The next variables I interpolated were wind speed and direction (as seen in Figure 5). Using the IDW interpolation on wind speed, I again adjusted the class breaks and applied a single color scheme to help identify where wind speed is increasing more easily.. The trick of this map was how to allow readers to ascertain both variables at the same time. I wanted to indicate the direction of the wind while still allowing them to see the wind speed beneath. I chose to symbolize wind direction with a hollow arrow and adjusted the direction of the arrow based on the direction in the symbolization menu.
I almost made the huge mistake of not pointing my arrows the way the wind is heading which is exactly opposite of what you record when determining wind direction. Luckily, I caught my blunder and made the adjustment. Initially, I wanted to only include one arrow in my legend to avoid redundancy, but after experiencing my own oversight, I realized there might be poepl who would benefit from seeing the arrow associated with each direction.
Obviously buildings wreak havoc with a consistent wind direction flow as can be seen by the arrows pointing in various directions between buildings. I was also intrigued by the wind tunnel seemingly create in the campus mall area.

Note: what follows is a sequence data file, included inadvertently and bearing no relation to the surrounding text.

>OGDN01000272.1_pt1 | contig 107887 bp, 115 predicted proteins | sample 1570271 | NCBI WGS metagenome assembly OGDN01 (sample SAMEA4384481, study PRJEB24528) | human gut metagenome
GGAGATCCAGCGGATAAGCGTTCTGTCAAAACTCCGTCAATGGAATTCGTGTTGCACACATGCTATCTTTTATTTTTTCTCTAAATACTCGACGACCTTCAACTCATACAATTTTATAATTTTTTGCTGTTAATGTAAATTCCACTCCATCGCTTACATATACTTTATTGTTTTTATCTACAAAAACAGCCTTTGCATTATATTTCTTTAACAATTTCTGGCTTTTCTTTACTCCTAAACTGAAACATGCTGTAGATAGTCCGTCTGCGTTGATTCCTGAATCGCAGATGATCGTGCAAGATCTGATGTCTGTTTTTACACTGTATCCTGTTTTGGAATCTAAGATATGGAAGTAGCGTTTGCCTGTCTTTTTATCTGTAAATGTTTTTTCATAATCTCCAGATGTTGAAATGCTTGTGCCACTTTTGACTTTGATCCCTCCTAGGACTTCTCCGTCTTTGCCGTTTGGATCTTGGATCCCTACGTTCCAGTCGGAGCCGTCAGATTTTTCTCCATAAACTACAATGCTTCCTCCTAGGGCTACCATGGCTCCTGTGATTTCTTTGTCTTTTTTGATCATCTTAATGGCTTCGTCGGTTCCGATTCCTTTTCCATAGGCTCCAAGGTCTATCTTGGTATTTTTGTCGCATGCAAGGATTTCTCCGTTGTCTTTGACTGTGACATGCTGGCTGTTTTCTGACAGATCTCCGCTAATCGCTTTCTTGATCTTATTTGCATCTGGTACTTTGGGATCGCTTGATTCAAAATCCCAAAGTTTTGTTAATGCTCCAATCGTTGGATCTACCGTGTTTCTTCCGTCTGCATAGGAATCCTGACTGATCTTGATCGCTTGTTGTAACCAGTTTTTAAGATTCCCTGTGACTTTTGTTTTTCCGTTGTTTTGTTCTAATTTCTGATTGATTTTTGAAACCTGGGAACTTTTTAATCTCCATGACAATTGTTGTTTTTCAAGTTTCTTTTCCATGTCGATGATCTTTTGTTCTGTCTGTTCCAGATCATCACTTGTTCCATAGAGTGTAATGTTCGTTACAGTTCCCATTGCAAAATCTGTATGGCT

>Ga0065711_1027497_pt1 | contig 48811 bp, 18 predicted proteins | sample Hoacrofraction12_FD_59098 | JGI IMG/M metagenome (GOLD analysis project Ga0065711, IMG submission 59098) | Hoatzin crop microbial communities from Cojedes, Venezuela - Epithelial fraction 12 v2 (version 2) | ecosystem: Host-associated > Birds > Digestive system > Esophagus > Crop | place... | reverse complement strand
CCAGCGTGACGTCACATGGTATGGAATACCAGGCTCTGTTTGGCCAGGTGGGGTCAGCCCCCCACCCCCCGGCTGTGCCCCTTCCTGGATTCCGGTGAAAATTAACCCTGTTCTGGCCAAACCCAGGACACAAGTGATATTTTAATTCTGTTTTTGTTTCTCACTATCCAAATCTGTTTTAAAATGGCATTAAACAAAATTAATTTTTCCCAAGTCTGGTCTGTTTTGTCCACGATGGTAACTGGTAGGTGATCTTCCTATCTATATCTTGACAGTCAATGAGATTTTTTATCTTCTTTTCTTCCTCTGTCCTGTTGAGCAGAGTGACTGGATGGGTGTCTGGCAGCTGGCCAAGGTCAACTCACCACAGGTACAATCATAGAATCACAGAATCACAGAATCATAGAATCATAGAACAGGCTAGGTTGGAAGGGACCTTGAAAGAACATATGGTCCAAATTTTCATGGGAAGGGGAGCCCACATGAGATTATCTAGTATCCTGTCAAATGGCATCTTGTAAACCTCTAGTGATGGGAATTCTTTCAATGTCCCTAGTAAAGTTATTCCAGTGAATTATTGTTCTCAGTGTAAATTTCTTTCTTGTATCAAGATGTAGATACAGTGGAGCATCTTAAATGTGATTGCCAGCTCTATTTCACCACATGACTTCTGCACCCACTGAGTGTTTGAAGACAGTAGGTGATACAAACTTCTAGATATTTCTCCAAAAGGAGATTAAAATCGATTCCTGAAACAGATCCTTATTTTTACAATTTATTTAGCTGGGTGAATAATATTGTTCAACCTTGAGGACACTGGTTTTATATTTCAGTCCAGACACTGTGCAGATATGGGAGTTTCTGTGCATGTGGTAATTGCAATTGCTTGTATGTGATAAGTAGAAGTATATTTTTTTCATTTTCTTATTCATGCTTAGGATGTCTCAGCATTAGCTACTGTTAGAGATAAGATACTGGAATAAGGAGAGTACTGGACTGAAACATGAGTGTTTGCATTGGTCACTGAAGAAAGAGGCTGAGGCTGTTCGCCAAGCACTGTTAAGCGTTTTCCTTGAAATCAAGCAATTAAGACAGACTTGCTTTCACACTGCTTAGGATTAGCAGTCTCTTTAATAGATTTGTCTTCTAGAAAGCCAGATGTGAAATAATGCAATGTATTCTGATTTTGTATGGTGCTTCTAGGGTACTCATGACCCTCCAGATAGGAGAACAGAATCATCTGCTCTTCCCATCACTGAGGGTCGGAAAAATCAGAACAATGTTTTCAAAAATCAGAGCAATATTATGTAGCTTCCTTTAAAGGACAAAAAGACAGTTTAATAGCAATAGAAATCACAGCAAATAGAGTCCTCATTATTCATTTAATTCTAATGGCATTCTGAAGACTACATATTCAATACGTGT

Figure 5: This map displays the wind speed and direction measurements recorded across the UWEC campus.
Snow Depth Map
Displaying snow depth (as seen in Figure 6) may be a little bit sketchy. Without far more measurements than we were able to take, it will be almost impossible to get a clear picture of the snow depth panorama in a built environment. With heavy snows and plowed paths varying constantly in every direction, if the points collected are not tight and regular, the interpolation will attribute smoothing that really shouldn't be there. But, there really weren't enough points taken to just indicate snow depth at each point alone, either. Clearly there are no massive snow drifts in the middle of the Chippew River or literally piled on top of buidlings. Snow depth recordings in a built environment require far more precision than we were shooting for with this exercise.